The real novelty with the X is the so called falcon doors in the back. These open up like on the Mercedes SLS AMG, but have an extra hinge installed in the middle so they can be operated in tighter spaces. Tesla is clearly aiming this vehicle at larger families, as it has three rows of seats for seven people. However, your family will have to be very tech-savvy, because the whole dash has been replaced with a touchscreen that operates everything.
Expect production of the Model X to start next year.
❐ Check out the Tesla Model X Crossover photo gallery
By Mihnea Radu
You could say Elon Musk is fairly busy these days: bringing the Tesla Model S to production, not to mention sending Space X cargo ships into orbit, requires 100-hour work weeks. But the billionaire CEO carved out a few moments last week to throw a few bombs at nemesis Henrik Fisker and the plug-in electric rival to his Model S, the Fisker Karma.
“It’s a mediocre product at a high price,” Musk said in an interview with Automobile Magazine. “The car looks very big, and yet it has no trunk space and is very cramped inside, particularly in the rear seats.”
The rivalry between Tesla and Fisker dates back to the origins of both sedans. Tesla unsuccessfully sued Henrik Fisker, CEO of the eponymous car company, for developing the Karma while he was under contract for the design of the Model S. “We were paying someone to do styling for his own car,” Musk alleges. Tesla hired former Mazda and General Motors designer Franz von Holzhausen to pen a completely new, battery-electric Model S, which is now rolling off Tesla’s Fremont, California, assembly line with a base price of $95,400 (in the Signature trim level; a $57,400 version with a smaller battery goes on sale this fall). Musk sees a critical difference between it and the $103,000 Karma—and between himself and Fisker.
“The fundamental problem with Henrik Fisker — he is a designer or stylist…he thinks the reason we don’t have electric cars is for lack of styling. This is not the reason. It’s fundamentally a technology problem. At the same time, you need to make it look good and feel good, because otherwise you’re going to have an impaired product. But just making something look like an electric car does not make it an electric car.”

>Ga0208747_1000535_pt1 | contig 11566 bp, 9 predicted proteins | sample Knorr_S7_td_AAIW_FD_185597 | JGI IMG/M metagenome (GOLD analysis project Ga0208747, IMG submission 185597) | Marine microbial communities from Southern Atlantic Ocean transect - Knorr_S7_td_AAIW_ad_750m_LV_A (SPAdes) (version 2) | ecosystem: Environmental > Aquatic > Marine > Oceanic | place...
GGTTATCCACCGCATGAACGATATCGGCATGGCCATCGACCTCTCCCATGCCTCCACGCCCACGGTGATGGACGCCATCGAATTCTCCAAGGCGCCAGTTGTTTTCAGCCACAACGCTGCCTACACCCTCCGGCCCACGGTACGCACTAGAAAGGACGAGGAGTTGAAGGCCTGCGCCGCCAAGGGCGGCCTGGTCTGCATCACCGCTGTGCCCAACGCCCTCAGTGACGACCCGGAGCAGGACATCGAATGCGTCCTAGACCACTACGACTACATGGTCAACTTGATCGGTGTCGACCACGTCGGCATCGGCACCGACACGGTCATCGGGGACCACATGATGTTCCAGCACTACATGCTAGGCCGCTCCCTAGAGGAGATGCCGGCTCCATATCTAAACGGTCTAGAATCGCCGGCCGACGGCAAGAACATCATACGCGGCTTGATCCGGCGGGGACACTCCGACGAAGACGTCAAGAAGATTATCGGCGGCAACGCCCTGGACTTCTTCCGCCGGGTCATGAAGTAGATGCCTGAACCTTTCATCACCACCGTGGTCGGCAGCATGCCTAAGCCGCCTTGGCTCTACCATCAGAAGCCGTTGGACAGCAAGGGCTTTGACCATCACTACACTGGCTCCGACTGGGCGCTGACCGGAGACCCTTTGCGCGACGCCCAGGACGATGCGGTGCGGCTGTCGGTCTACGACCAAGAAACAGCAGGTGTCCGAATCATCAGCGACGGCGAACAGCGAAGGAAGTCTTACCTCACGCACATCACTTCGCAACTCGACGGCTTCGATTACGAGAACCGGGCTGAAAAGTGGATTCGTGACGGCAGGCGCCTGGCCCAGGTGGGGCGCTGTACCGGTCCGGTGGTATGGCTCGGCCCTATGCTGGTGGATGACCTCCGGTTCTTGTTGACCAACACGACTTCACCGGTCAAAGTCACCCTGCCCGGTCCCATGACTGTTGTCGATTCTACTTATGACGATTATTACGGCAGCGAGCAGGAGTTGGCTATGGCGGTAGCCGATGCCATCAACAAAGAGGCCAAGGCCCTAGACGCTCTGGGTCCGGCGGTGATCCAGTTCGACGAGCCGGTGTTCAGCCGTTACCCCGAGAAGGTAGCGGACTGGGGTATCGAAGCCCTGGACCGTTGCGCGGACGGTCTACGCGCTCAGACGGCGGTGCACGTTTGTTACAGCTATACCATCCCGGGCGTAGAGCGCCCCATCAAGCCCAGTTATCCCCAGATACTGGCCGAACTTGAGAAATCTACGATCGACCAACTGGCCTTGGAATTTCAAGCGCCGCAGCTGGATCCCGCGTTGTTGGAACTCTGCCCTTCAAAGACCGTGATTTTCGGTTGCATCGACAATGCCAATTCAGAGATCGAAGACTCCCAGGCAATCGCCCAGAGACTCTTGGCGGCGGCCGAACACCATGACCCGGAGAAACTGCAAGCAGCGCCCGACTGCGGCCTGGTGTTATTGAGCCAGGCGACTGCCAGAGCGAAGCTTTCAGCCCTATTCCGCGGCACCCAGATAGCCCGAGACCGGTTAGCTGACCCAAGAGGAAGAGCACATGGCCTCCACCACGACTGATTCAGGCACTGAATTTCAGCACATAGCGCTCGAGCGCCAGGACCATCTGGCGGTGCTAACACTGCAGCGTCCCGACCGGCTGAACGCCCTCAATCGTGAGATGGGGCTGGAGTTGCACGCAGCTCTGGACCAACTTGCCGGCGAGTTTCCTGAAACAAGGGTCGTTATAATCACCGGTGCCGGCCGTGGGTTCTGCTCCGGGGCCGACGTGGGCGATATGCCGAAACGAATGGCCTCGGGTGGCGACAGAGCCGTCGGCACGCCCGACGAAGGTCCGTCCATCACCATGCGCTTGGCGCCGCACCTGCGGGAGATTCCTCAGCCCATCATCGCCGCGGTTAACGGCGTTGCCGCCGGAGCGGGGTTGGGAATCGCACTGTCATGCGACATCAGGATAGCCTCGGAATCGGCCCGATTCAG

Alluding to the fact that the Karma leans heavily on suppliers, Musk continued, “[Fisker] thinks the most important thing in the world — or the only important thing in the world — is design, so he outsourced the engineering and manufacturing. But the fact is…that’s the crux of the problem. And he’s outsourcing to people who don’t know how to solve the problem.”
The Karma’s plug-in hybrid powertrain was developed by Quantum Technologies and employs a General Motors–sourced 2.0-liter turbo four-cylinder for its gasoline engine. Contract manufacturer Valmet assembles the car in Finland. Tesla employed a somewhat similar model in producing its Lotus Elise-based Roadster, installing its own electric motor into a Lotus-supplied chassis. But for the Model S, Musk has gone to extreme lengths to vertically integrate production. Everything from the electric motor to the aluminum-intensive chassis and the seventeen-inch touch screen were developed by Tesla, which has grown from some 500 employees in 2009 to about 2000 today.
Musk allowed that the Karma, our 2012 Design of the Year, is well styled. “It looks good. Particularly from the side it looks good. I don’t love the front. It looks too much like a caricature of a Mexican Bandito—the grille.”
We ran Musk’s comments by Henrik Fisker, who responded via e-mail:
“Firstly, to set the record straight, Fisker won in court…a judge threw out the case and awarded costs to Fisker.
Secondly, we are delighted that Elon thinks the Karma is a good-looking car.
Obviously, Tesla and Fisker are appealing to two different customer bases with two totally different technologies. Tesla has pure EV and Fisker has a range-extended offering with no compromise on range. We are proud to have delivered over 1000 Karmas to customers in the U.S. and Europe and are now moving into the [Gulf Cooperation Council countries] and Chinese global markets.
We wish Tesla all the best with their latest model and hope that both companies go from strength to strength as they challenge the automotive rulebook.”
The truth is that both fledgling automakers have far bigger concerns than each other. But the enmity certainly makes things interesting. Who do you think builds a better environmentally friendly luxury sedan? Read our review of the Karma here and our first drive of the Model S here. Our complete interview with Musk is here.
Tesla Store – Portland OR
HI-RES GALLERY: Tesla Store – Portland OR
Tesla Store – Portland OR
As of this weekend, across Tesla’s ten new-design, retail-oriented stores (out of 14 total stores), there will have been over a million visitors so far in 2012.
“That’s off the charts,” said George Blankenship, Tesla Motors’ VP of sales and ownership experience. “And if you take the stores that were open last week, which would be nine of the new design, you still have over 51,000 people that went through, this past week.”